Blue carbon: past, present and future, with emphasis on macroalgae

John Raven (Lead / Corresponding author)

    Research output: Contribution to journalReview article

    Abstract

    Blue carbon did not originally include macroalgal ecosystems; however evidence is mounting that macroalgal ecosystems function in marine carbon sequestration. The great majority of present day marine macroalgal net primary productivity (NPP) involves haptophytic algae on eroding shores. For these organisms the long-term storage of particulate organic carbon involves export from the site of production of biomass that has evaded parasites and grazers, and that some of the exported biomass is sedimented and stored rather than being mineralized en route by detritivores (microbes and fauna). Export from eroding shores, and subsequent storage, of haptophytic marine macroalgal particulate organic carbon could have started by 1.6 Ga. Storage on depositing shores close to the site of NPP by rhizophytic macroalgae and then by rhizophytic coastal seagrasses, tidal marshes and mangroves began not less than 209 Ma ago. Future increases in surface ocean temperatures may bring tropical marine macroalgae to their upper temperature limit, while temperate marine macroalgae will migrate poleward, in both cases assuming that temperature increases faster than genetic adaptation to higher temperature. Increased CO2 in the surface ocean will generally favour uncalcified over calcified marine macroalgae. This results in decreased CO2 release from decreased calcification, as well as decreased ballasting by CaCO3 of exported particulate organic carbon resulting in decreasing sedimentation. While much more work is needed, the available information suggests that macroalgae play a significant role in marine organic carbon storage.

    Original languageEnglish
    Article number20180336
    Pages (from-to)1-5
    Number of pages5
    JournalBiology Letters
    Volume14
    Issue number10
    Early online date3 Oct 2018
    DOIs
    Publication statusPublished - Oct 2018

    Fingerprint

    Seaweed
    macroalgae
    Carbon
    carbon
    Temperature
    carbon sequestration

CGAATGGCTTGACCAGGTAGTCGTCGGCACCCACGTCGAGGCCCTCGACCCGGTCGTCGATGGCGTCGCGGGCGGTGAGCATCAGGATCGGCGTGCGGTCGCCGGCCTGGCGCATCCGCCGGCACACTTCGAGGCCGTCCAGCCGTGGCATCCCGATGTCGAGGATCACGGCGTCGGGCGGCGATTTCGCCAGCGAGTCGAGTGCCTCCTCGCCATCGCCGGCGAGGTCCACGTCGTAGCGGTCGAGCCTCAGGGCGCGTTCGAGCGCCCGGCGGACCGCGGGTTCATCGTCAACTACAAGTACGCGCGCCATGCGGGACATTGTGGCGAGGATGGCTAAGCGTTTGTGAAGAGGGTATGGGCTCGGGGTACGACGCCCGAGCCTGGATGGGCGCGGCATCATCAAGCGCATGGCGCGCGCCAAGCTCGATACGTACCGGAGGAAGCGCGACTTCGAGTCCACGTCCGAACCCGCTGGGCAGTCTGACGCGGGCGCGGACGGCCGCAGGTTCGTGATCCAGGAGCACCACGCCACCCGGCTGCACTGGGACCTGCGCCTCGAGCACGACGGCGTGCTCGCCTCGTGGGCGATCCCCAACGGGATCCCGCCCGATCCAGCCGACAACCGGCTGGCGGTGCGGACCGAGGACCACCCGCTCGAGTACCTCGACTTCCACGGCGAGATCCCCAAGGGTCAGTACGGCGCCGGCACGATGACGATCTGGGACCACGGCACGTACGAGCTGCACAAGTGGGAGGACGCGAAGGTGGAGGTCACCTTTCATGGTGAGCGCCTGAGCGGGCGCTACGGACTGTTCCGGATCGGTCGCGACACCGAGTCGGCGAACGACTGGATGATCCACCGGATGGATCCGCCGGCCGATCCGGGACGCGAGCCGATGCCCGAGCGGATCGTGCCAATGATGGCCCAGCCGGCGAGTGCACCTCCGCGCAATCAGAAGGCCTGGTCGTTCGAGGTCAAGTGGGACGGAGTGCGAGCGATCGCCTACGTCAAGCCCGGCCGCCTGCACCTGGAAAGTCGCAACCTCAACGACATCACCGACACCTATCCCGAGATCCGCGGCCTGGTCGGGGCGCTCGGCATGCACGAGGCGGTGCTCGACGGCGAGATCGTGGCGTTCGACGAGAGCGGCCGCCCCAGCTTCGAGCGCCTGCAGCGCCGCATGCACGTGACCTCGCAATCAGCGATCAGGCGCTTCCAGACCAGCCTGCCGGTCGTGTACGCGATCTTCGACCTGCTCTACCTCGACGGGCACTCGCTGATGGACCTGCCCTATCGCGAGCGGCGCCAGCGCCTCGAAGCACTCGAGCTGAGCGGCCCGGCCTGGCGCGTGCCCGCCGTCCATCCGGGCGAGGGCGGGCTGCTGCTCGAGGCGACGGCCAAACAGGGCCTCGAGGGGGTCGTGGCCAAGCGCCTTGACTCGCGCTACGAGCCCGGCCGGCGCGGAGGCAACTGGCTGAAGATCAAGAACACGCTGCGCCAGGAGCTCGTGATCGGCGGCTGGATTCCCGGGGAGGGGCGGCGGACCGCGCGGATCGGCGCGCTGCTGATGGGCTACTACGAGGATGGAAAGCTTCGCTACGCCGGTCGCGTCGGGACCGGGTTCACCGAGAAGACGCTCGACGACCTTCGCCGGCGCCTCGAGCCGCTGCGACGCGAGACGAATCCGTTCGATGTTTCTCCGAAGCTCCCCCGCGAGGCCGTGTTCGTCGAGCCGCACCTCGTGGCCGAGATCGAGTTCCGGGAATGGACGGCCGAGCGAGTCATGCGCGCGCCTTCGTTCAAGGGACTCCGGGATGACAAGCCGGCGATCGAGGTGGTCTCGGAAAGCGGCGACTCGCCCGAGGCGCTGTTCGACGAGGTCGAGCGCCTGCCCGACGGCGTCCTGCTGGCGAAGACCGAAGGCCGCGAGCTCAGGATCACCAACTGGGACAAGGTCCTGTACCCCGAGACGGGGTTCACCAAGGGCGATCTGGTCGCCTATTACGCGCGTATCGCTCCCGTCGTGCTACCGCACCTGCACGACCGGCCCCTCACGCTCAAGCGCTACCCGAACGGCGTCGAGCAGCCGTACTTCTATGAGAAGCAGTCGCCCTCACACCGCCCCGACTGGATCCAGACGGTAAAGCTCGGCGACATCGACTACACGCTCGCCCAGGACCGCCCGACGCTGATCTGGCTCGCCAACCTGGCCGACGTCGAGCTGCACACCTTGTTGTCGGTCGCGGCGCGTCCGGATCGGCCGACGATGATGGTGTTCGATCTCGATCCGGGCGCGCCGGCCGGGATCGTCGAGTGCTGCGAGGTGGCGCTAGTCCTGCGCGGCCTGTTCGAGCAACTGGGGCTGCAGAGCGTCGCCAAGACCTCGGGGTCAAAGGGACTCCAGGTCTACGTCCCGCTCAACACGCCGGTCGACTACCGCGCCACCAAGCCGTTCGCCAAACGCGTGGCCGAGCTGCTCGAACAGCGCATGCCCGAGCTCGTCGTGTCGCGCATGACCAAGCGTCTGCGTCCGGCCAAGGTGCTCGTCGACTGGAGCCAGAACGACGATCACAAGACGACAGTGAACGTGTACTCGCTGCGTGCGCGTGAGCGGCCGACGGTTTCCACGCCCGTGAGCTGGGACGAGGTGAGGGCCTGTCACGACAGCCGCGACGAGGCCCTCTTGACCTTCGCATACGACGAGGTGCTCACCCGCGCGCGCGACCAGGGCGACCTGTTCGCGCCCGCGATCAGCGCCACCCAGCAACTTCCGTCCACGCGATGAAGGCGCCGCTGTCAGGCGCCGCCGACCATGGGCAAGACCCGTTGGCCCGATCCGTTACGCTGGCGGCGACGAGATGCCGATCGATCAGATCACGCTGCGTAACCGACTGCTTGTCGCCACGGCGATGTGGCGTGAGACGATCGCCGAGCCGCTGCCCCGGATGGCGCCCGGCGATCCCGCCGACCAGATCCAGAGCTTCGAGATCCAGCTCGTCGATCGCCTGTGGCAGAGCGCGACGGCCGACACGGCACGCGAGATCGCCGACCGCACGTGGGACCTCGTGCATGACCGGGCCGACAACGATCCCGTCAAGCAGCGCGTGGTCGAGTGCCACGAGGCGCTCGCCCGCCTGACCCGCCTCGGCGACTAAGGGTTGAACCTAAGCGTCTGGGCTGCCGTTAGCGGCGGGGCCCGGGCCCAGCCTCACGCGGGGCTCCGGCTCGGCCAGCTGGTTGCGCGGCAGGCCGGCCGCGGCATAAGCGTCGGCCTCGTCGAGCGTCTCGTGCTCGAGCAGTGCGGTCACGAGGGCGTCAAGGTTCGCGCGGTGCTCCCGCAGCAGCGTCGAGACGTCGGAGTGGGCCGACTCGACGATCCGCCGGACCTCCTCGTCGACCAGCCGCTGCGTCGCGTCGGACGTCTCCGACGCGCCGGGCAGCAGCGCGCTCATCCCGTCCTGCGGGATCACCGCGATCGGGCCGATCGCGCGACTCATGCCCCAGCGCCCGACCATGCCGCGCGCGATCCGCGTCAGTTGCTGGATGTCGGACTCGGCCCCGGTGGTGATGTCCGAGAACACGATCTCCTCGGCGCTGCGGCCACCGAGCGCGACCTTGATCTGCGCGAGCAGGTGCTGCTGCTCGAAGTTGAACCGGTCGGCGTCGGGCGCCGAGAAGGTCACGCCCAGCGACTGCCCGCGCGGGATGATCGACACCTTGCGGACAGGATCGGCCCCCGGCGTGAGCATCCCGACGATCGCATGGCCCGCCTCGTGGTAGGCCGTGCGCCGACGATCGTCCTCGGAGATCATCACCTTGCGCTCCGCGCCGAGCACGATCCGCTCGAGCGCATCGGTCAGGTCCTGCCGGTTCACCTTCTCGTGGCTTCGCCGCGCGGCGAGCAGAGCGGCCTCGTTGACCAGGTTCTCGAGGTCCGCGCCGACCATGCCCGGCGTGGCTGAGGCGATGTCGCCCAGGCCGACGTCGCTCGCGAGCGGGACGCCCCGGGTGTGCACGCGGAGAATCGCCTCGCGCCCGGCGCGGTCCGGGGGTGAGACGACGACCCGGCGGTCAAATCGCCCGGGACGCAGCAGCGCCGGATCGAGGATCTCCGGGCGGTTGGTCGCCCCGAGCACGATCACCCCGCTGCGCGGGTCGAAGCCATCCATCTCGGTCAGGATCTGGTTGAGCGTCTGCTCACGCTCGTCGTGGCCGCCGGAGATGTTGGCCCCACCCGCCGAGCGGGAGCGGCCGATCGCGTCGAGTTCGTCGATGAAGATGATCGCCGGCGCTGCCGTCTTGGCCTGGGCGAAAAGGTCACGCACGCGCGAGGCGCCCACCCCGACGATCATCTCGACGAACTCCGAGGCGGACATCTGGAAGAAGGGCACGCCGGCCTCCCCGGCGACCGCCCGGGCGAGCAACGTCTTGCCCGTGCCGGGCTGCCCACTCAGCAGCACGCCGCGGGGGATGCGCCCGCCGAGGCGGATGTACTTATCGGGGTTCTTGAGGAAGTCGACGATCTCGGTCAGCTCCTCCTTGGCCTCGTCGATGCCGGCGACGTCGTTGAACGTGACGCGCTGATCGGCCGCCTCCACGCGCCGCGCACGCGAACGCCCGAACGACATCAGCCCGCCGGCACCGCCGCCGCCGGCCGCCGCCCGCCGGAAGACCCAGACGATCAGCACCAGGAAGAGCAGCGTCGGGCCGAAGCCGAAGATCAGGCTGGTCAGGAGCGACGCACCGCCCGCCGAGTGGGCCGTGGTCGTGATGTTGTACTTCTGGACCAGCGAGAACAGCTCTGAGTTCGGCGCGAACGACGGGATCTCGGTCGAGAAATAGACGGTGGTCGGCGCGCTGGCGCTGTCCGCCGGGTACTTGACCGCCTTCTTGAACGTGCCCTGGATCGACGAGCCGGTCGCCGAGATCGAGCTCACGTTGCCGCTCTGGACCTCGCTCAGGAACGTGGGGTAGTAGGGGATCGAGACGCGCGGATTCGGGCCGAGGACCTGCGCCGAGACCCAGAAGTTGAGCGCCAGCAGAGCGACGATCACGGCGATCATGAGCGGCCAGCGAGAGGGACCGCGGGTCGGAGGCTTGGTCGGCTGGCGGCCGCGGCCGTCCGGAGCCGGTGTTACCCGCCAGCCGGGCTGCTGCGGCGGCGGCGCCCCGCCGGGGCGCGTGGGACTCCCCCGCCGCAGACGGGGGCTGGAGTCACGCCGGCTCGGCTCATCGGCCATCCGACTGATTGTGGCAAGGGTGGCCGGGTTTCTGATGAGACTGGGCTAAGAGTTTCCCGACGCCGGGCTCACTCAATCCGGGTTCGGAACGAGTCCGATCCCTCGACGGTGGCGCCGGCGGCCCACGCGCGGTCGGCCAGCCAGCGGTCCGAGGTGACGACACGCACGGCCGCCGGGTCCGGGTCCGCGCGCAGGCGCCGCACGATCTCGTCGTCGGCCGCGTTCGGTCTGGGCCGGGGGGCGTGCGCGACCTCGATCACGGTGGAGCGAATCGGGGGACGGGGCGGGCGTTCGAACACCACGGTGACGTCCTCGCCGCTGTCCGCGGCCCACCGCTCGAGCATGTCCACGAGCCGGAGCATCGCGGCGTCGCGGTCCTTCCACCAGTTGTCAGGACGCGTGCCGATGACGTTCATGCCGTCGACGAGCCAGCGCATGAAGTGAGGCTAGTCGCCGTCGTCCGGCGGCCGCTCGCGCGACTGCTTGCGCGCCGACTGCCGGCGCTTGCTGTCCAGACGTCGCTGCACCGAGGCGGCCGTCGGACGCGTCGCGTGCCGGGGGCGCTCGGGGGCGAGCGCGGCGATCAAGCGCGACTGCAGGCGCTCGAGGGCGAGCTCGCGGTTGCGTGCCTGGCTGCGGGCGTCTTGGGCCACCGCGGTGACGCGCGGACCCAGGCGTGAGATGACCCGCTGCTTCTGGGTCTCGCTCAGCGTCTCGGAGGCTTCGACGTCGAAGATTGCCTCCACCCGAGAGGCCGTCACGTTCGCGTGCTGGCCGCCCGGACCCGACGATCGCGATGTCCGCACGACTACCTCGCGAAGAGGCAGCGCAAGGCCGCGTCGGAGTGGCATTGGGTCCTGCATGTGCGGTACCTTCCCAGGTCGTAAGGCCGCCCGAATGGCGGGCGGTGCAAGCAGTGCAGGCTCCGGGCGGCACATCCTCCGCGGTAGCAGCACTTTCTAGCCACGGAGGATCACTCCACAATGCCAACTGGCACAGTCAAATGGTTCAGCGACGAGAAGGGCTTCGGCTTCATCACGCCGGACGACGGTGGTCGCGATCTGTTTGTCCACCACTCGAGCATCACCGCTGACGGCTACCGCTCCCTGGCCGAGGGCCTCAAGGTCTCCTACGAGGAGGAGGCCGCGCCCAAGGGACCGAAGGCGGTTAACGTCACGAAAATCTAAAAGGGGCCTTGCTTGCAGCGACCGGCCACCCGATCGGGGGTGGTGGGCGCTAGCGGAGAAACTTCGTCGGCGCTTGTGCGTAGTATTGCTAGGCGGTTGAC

algae
    Oceans and Seas
    Biomass
    Ecosystem
    primary productivity
    temperature
    oceans
    Carbon Sequestration
    Wetlands
    ecosystems
    detritivores
    calcification
    salt marshes
    biomass production

    Keywords

    • Blue carbon
    • Carbon export
    • Carbon sequestration
    • Marine macroalgae
    • Palaeobiology

    Cite this

    Raven, John. / Blue carbon : past, present and future, with emphasis on macroalgae. In: Biology Letters. 2018 ; Vol. 14, No. 10. pp. 1-5.
    @article{79aa9d27a1a24205bf8d6ea4e460f839,
    title = "Blue carbon: past, present and future, with emphasis on macroalgae",
    abstract = "Blue carbon did not originally include macroalgal ecosystems; however evidence is mounting that macroalgal ecosystems function in marine carbon sequestration. The great majority of present day marine macroalgal net primary productivity (NPP) involves haptophytic algae on eroding shores. For these organisms the long-term storage of particulate organic carbon involves export from the site of production of biomass that has evaded parasites and grazers, and that some of the exported biomass is sedimented and stored rather than being mineralized en route by detritivores (microbes and fauna). Export from eroding shores, and subsequent storage, of haptophytic marine macroalgal particulate organic carbon could have started by 1.6 Ga. Storage on depositing shores close to the site of NPP by rhizophytic macroalgae and then by rhizophytic coastal seagrasses, tidal marshes and mangroves began not less than 209 Ma ago. Future increases in surface ocean temperatures may bring tropical marine macroalgae to their upper temperature limit, while temperate marine macroalgae will migrate poleward, in both cases assuming that temperature increases faster than genetic adaptation to higher temperature. Increased CO2 in the surface ocean will generally favour uncalcified over calcified marine macroalgae. This results in decreased CO2 release from decreased calcification, as well as decreased ballasting by CaCO3 of exported particulate organic carbon resulting in decreasing sedimentation. While much more work is needed, the available information suggests that macroalgae play a significant role in marine organic carbon storage.",